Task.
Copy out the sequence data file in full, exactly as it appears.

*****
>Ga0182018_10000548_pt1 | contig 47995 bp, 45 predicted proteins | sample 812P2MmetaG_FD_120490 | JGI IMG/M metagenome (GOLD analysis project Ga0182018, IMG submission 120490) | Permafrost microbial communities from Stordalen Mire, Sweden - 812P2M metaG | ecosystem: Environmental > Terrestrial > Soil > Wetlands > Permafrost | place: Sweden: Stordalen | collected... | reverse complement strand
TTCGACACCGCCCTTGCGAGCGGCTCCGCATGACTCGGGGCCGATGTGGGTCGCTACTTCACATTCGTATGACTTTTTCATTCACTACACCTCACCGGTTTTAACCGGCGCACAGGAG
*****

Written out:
>Ga0182018_10000548_pt1 | contig 47995 bp, 45 predicted proteins | sample 812P2MmetaG_FD_120490 | JGI IMG/M metagenome (GOLD analysis project Ga0182018, IMG submission 120490) | Permafrost microbial communities from Stordalen Mire, Sweden - 812P2M metaG | ecosystem: Environmental > Terrestrial > Soil > Wetlands > Permafrost | place: Sweden: Stordalen | collected... | reverse complement strand
TTCGACACCGCCCTTGCGAGCGGCTCCGCATGACTCGGGGCCGATGTGGGTCGCTACTTCACATTCGTATGACTTTTTCATTCACTACACCTCACCGGTTTTAACCGGCGCACAGGAG